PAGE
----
Wednesday, February 26, 2020

How Yoga Builds Strength AND Endurance

by Ram Rao

Yoga is both an endurance training system as well as strength training. Let me tell you how I reached this conclusion.

Endurance Training: Endurance training is also referred to as aerobic exercise as it ensures that the energy demands are continuously met during the exercise regimen. Endurance training improves functional capacity and involves activities like bicycling, walking on a treadmill, swimming, rowing, cross-country skiing, and other fitness exercises that increase stamina.

Resistance/Strength Training: Resistance training or strength training involves physical exercises that induce muscular contraction and strengthen the muscles. It is primarily an anaerobic activity that provides significant functional improvement including increased muscle, tendon, and ligament strength and toughness, improved joint function, increased bone density, improved cardiac function, and enables muscles to recover for the next burst. Resistance/strength training increases the force output of the muscle through incremental weight increases and also uses various forms of exercises and equipment to target specific muscle groups.

Reasons why practicing yoga asanas is endurance training:

Endurance training uses both physical and mental strength to improve functional capacity. It is a common practice to incorporate several minutes of meditation either before or after a yoga asana class that helps with concentration and to develop mental strength. Holding a yoga pose for a length of time requires discipline and commitment. This builds confidence and slows down the chattering in the mind. The practice of simply holding a pose helps to overcome mental negativity and the fear of pain.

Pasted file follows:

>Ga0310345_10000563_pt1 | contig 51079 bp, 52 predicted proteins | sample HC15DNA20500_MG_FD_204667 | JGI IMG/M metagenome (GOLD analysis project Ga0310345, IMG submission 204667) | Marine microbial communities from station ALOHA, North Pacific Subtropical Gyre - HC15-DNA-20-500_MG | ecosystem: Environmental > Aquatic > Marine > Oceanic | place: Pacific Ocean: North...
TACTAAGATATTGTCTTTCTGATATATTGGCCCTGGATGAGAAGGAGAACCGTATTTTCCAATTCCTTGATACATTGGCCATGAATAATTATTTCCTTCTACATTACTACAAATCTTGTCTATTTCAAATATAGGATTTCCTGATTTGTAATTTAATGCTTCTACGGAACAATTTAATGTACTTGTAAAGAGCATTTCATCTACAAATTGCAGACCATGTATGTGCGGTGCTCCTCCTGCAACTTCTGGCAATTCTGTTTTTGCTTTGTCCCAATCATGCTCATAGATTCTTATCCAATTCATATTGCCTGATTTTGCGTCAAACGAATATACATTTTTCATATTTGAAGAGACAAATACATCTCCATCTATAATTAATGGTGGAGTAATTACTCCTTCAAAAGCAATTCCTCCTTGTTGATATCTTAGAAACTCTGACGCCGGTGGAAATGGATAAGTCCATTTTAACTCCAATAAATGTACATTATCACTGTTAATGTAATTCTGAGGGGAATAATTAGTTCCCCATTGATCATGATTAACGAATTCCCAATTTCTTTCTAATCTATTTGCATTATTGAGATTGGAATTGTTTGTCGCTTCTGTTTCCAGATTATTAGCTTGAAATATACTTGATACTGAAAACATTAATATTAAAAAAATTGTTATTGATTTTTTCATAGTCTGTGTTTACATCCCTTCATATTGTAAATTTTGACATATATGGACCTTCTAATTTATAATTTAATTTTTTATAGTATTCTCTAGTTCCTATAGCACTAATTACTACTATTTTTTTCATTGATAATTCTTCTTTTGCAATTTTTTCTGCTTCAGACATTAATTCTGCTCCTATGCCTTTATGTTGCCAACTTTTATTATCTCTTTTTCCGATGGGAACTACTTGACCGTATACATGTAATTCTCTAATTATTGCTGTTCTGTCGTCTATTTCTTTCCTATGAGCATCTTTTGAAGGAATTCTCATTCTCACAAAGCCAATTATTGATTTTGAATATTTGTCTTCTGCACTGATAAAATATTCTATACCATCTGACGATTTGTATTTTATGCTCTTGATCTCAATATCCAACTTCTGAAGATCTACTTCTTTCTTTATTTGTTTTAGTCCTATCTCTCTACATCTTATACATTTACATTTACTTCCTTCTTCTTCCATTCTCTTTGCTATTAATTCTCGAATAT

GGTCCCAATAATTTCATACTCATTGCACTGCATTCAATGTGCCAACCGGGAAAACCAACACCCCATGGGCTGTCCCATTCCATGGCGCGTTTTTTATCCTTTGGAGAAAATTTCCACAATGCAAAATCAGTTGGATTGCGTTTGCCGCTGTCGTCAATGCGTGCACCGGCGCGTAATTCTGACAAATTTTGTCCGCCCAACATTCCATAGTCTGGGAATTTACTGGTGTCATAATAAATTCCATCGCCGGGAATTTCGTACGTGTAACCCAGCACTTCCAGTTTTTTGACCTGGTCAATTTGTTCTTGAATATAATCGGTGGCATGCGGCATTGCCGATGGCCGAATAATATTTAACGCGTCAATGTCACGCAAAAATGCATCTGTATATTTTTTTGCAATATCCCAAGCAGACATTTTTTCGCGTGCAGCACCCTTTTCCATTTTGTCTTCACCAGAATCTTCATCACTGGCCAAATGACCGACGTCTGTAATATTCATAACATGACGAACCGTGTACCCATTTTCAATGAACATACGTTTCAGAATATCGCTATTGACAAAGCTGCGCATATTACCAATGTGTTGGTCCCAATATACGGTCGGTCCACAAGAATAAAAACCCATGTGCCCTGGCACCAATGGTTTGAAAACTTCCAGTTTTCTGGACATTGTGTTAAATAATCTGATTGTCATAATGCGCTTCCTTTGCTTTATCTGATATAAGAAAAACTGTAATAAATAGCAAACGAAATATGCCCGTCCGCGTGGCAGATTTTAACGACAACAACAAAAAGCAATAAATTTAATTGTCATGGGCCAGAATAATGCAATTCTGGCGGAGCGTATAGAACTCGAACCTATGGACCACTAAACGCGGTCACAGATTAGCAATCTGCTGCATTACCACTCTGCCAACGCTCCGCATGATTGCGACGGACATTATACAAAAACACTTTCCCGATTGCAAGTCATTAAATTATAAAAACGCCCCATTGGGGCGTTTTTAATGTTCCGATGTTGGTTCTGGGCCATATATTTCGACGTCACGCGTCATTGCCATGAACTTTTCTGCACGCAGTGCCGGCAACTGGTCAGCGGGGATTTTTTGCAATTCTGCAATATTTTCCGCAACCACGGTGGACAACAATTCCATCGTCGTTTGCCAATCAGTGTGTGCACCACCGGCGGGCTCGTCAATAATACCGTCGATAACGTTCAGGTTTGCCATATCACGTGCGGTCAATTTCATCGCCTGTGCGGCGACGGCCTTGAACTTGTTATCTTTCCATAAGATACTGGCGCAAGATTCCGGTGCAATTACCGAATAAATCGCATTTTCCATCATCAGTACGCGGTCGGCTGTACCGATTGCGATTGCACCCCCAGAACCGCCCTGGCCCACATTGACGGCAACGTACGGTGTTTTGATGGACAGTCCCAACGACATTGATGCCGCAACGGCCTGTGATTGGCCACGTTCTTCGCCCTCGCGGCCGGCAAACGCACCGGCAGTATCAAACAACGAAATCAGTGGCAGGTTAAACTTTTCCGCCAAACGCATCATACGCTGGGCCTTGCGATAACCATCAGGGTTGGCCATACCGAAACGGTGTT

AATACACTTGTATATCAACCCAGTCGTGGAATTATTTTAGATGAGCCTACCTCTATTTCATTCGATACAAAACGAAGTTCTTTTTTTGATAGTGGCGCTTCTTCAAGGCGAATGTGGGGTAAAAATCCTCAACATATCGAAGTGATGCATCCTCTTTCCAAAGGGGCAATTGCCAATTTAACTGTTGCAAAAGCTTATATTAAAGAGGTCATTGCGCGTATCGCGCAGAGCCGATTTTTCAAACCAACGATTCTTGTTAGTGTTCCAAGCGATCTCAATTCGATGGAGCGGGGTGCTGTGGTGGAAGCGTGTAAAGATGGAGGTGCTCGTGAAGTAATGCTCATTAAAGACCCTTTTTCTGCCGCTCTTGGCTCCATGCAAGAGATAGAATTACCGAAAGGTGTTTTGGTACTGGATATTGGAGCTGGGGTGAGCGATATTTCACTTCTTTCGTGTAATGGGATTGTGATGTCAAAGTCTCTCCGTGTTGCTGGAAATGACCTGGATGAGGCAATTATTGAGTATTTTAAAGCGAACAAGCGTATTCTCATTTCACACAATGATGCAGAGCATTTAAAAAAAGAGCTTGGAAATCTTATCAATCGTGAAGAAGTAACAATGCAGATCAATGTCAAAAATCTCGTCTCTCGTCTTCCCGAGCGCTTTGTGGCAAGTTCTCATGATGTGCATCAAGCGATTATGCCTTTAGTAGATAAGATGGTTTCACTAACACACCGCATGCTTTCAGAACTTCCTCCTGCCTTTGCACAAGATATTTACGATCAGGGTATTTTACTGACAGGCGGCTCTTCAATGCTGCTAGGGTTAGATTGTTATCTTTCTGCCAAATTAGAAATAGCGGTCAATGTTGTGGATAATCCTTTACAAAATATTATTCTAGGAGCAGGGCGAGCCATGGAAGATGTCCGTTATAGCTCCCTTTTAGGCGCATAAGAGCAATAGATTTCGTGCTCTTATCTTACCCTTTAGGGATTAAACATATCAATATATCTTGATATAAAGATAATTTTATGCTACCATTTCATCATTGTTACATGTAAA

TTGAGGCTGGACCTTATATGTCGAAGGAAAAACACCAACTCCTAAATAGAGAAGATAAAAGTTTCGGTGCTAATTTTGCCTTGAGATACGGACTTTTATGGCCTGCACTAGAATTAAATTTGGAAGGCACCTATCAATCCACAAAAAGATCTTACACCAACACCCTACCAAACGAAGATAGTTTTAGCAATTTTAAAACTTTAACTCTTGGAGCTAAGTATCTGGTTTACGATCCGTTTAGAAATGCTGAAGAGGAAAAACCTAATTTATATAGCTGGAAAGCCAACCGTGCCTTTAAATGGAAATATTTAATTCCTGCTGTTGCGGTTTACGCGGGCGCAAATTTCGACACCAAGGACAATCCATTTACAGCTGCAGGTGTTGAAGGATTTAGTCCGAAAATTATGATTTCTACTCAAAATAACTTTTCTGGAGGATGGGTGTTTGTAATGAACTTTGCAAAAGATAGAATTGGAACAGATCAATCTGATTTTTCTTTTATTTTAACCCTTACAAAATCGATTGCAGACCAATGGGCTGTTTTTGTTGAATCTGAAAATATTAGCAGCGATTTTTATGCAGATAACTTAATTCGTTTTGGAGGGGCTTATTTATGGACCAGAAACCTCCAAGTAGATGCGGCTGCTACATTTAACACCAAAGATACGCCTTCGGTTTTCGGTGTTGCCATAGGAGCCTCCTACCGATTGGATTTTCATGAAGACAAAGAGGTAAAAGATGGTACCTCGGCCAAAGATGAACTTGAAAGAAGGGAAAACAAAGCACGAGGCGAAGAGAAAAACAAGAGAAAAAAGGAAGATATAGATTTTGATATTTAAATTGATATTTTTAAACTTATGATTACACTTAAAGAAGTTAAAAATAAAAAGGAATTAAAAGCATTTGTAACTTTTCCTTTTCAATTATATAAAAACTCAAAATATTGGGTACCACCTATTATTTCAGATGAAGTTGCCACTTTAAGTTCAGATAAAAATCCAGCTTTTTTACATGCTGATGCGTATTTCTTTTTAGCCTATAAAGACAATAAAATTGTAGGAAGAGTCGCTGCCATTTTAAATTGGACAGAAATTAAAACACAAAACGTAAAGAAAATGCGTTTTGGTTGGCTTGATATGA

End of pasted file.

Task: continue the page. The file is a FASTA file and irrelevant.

Asanas require for the practitioner to cover more ground with fewer steps, develop a longer stride and maintain a smooth and steady pace. This requires flexible hip flexors for greater hip flexion, well lubricated joints, and properly stretched muscles.

Breath. Breath-endurance training involves the aerobic system and requires oxygen to adequately meet energy demands during exercise. Asana practice emphasizes the use of breath and to move through various poses with continuous inhalation and exhalation. Breath practice is an integral part of yoga, and practitioners and students resort to ujjayi pranayam to lengthen the inhalations and increase lung capacity. This in turn delivers more oxygen to the body and helps with overall performance and efficiency.

Core strength. Endurance training increases stamina and endurance. Asanas help to keep the body strong, centered, and powerful. Asanas not only assist in building strong abdominal muscles but also help to strengthen the back and hips, thereby improving stamina.

Focus. Endurance training requires developing an inward and mindful state and athletes are always encouraged to “stay in the moment.” Focus (dharana) and being in the moment (dhyana) are integral to asana practice. Yoga practitioners constantly focus on their inhalation/exhalation, movement, and nuance of a pose and sustain that pose by ‘being in the moment.’